According to the present invention, conductive paints using a polymer and conductive metalized lipid-based microtubules are used for conformal antennas. Tubules are microscopic cylinders that self assemble from diacetylenic lipids. The formation occurs when the lipid is first dissolved in alcohol/water solution at ˜60° C., and then the temperature is dropped to room temperature. The tubules are about one micron in diameter and about 50-100 microns long, i.e., with an aspect ratio of about 75.
The high aspect ratio of the tubule suggests possible interactions with radio waves, but only if they are electrically conductive. A method of metallizing them by electroless plating has been devised, that produces metal coated tubules (copper, nickel, gold, silver, cobalt, and iron are some possible metal species), and in the process the aspect ratio is reduced to about 25-30, due to breakage. See Zabetakis, J. Mater. Res. 15(11): 2368-2374 2000, the entire contents of which are incorporated herein by reference.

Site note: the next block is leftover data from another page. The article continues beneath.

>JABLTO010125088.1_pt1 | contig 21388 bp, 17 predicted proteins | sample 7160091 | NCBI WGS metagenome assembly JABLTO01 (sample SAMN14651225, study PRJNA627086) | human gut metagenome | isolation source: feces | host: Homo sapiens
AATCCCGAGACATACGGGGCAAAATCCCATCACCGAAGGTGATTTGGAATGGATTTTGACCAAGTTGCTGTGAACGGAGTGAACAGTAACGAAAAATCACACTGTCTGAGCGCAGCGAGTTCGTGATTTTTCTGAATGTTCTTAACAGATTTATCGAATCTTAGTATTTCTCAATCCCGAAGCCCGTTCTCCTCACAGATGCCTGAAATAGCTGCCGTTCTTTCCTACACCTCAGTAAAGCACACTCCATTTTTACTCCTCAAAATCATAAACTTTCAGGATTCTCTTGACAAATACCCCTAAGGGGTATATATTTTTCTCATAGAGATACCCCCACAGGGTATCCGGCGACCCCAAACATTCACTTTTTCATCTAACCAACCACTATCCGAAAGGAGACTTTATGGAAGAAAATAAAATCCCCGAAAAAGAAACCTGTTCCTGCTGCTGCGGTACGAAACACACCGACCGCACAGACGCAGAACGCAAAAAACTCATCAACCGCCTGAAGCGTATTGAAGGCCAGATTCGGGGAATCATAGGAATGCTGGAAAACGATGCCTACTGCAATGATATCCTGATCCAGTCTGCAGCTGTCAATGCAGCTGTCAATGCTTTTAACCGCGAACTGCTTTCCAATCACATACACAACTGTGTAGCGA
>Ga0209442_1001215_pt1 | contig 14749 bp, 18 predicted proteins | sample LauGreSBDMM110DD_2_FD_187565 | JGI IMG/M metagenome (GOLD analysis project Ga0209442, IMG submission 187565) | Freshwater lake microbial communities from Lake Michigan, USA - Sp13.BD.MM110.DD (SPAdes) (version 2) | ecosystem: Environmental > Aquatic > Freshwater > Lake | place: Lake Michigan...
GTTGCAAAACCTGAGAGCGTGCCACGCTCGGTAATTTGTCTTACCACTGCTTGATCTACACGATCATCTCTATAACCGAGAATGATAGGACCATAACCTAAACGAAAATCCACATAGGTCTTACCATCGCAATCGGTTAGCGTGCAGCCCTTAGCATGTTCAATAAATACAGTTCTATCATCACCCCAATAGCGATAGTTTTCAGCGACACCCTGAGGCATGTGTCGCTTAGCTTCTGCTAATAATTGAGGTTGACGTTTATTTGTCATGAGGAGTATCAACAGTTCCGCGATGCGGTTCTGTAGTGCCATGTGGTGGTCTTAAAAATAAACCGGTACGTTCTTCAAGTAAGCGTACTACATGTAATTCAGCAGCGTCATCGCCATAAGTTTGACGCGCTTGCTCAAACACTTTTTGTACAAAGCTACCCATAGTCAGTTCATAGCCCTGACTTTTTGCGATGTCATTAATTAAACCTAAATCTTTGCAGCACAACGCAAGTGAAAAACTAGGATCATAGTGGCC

Metals used in the production of hollow conductive tubules can be gold, silver, iron, nickel, copper, or other conductive and depositable metal. Coatings can be single or multi-layered, such as nickel or gold over copper.
Applications have been studied that involve mixing the metal tubules into a polymer matrix to produce a dielectric composite. Depending on the amount of tubules loaded into the matrix, the composite can be quite lossy, and the material can be used to absorb microwave radiation. See, e.g., Browning et al., J. Appl. Phys. 84(11): 6109-6113 1998, the entire contents of which are incorporated herein by reference.